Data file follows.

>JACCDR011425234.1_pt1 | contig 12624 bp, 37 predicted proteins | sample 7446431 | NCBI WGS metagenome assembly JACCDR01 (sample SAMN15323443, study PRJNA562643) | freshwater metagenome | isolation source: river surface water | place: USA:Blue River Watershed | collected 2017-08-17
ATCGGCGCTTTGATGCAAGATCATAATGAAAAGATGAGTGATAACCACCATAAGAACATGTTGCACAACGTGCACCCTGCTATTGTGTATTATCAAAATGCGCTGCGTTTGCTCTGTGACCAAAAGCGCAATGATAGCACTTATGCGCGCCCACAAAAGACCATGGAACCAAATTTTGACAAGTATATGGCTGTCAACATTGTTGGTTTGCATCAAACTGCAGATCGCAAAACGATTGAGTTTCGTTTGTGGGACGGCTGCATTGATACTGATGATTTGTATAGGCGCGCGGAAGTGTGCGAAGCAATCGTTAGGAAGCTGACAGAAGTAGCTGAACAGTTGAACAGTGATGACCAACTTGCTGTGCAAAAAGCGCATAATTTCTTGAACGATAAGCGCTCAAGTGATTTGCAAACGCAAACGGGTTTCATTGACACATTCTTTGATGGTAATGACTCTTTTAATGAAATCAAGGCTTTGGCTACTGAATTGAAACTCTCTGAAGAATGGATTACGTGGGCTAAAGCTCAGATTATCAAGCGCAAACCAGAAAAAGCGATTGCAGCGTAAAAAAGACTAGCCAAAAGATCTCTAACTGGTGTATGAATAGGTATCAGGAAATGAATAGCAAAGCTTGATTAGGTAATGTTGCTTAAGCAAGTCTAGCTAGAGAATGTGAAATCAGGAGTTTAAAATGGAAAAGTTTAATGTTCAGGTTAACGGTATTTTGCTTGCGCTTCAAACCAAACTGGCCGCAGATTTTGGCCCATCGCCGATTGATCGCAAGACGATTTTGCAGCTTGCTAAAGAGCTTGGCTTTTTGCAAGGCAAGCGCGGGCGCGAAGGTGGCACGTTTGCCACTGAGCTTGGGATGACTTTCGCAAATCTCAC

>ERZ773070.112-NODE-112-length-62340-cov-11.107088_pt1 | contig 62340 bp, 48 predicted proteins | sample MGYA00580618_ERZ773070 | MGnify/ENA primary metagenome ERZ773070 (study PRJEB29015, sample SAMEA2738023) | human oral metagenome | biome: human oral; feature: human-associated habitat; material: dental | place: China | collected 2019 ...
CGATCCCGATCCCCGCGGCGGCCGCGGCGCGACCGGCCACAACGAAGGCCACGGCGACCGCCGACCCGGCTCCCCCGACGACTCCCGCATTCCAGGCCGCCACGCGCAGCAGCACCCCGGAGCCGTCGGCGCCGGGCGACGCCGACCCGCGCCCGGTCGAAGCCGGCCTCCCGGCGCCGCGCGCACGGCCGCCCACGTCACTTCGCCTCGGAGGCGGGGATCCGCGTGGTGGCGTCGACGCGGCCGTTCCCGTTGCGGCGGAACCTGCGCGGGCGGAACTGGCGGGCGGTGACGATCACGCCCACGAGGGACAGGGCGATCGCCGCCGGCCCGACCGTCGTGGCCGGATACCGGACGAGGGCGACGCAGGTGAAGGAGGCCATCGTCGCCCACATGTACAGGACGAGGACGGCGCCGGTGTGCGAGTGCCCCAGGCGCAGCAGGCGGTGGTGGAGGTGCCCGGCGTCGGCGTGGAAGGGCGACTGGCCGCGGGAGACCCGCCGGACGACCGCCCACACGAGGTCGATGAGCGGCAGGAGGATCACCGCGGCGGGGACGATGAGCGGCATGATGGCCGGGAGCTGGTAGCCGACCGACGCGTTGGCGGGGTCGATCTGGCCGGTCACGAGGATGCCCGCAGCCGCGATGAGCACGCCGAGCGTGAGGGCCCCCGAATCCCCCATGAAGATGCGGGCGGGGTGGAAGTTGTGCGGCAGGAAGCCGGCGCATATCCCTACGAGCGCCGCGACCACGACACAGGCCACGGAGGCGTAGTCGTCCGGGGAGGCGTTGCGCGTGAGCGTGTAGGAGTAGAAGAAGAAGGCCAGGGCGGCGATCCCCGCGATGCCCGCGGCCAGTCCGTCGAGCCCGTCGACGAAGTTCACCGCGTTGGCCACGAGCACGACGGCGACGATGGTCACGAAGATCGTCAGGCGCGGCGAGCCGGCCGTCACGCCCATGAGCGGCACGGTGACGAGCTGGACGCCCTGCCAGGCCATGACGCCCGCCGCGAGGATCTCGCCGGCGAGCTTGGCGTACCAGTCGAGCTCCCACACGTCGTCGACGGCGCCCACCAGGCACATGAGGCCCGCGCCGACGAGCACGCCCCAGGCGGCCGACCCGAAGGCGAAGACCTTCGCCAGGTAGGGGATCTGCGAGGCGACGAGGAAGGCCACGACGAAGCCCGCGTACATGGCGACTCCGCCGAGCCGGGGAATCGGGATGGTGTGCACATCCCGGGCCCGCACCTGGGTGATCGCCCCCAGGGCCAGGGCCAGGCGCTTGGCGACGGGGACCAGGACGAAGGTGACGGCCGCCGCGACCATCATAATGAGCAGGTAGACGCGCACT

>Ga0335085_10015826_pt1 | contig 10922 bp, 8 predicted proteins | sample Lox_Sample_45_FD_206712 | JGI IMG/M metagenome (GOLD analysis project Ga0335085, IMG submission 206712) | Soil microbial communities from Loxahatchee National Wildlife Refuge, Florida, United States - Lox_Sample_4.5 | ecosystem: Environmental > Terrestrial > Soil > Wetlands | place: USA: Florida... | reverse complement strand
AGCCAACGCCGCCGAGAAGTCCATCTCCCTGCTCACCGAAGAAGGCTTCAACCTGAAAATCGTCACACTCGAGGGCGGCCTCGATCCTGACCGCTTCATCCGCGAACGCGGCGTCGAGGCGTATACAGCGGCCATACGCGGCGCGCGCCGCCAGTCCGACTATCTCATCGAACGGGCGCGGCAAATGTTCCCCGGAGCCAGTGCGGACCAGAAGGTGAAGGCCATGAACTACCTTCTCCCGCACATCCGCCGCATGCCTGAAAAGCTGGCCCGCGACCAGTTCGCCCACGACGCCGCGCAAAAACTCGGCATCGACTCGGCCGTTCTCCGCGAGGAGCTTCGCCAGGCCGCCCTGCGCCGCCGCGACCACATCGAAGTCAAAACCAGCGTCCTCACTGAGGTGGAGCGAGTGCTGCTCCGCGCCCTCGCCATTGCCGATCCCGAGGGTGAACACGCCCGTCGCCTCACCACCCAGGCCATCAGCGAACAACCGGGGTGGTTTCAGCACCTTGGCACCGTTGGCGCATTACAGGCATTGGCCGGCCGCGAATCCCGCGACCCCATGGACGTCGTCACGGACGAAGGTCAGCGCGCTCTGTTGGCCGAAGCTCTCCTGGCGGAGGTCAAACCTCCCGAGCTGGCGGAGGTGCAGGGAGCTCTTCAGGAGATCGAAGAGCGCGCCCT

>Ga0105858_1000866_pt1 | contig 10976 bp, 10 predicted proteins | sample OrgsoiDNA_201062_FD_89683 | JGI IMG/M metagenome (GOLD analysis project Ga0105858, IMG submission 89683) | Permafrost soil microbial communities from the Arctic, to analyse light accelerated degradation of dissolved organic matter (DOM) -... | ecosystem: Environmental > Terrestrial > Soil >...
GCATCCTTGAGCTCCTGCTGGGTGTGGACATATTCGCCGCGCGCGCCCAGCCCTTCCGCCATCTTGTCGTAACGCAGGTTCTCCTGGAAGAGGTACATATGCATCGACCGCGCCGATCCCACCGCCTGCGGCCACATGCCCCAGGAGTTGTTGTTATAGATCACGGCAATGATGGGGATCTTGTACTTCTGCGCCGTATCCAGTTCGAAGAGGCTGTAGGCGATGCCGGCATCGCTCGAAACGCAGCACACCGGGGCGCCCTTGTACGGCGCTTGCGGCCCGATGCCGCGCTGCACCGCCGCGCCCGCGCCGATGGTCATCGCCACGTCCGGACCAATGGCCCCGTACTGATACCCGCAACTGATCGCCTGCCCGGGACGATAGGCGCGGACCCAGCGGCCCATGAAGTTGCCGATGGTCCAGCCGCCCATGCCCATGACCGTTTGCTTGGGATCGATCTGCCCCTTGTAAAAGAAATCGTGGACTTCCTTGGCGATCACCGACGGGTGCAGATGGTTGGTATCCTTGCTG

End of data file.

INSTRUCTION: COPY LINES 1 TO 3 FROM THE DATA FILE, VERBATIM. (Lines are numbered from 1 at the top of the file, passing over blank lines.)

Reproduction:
>JACCDR011425234.1_pt1 | contig 12624 bp, 37 predicted proteins | sample 7446431 | NCBI WGS metagenome assembly JACCDR01 (sample SAMN15323443, study PRJNA562643) | freshwater metagenome | isolation source: river surface water | place: USA:Blue River Watershed | collected 2017-08-17
ATCGGCGCTTTGATGCAAGATCATAATGAAAAGATGAGTGATAACCACCATAAGAACATGTTGCACAACGTGCACCCTGCTATTGTGTATTATCAAAATGCGCTGCGTTTGCTCTGTGACCAAAAGCGCAATGATAGCACTTATGCGCGCCCACAAAAGACCATGGAACCAAATTTTGACAAGTATATGGCTGTCAACATTGTTGGTTTGCATCAAACTGCAGATCGCAAAACGATTGAGTTTCGTTTGTGGGACGGCTGCATTGATACTGATGATTTGTATAGGCGCGCGGAAGTGTGCGAAGCAATCGTTAGGAAGCTGACAGAAGTAGCTGAACAGTTGAACAGTGATGACCAACTTGCTGTGCAAAAAGCGCATAATTTCTTGAACGATAAGCGCTCAAGTGATTTGCAAACGCAAACGGGTTTCATTGACACATTCTTTGATGGTAATGACTCTTTTAATGAAATCAAGGCTTTGGCTACTGAATTGAAACTCTCTGAAGAATGGATTACGTGGGCTAAAGCTCAGATTATCAAGCGCAAACCAGAAAAAGCGATTGCAGCGTAAAAAAGACTAGCCAAAAGATCTCTAACTGGTGTATGAATAGGTATCAGGAAATGAATAGCAAAGCTTGATTAGGTAATGTTGCTTAAGCAAGTCTAGCTAGAGAATGTGAAATCAGGAGTTTAAAATGGAAAAGTTTAATGTTCAGGTTAACGGTATTTTGCTTGCGCTTCAAACCAAACTGGCCGCAGATTTTGGCCCATCGCCGATTGATCGCAAGACGATTTTGCAGCTTGCTAAAGAGCTTGGCTTTTTGCAAGGCAAGCGCGGGCGCGAAGGTGGCACGTTTGCCACTGAGCTTGGGATGACTTTCGCAAATCTCAC

>ERZ773070.112-NODE-112-length-62340-cov-11.107088_pt1 | contig 62340 bp, 48 predicted proteins | sample MGYA00580618_ERZ773070 | MGnify/ENA primary metagenome ERZ773070 (study PRJEB29015, sample SAMEA2738023) | human oral metagenome | biome: human oral; feature: human-associated habitat; material: dental | place: China | collected 2019 ...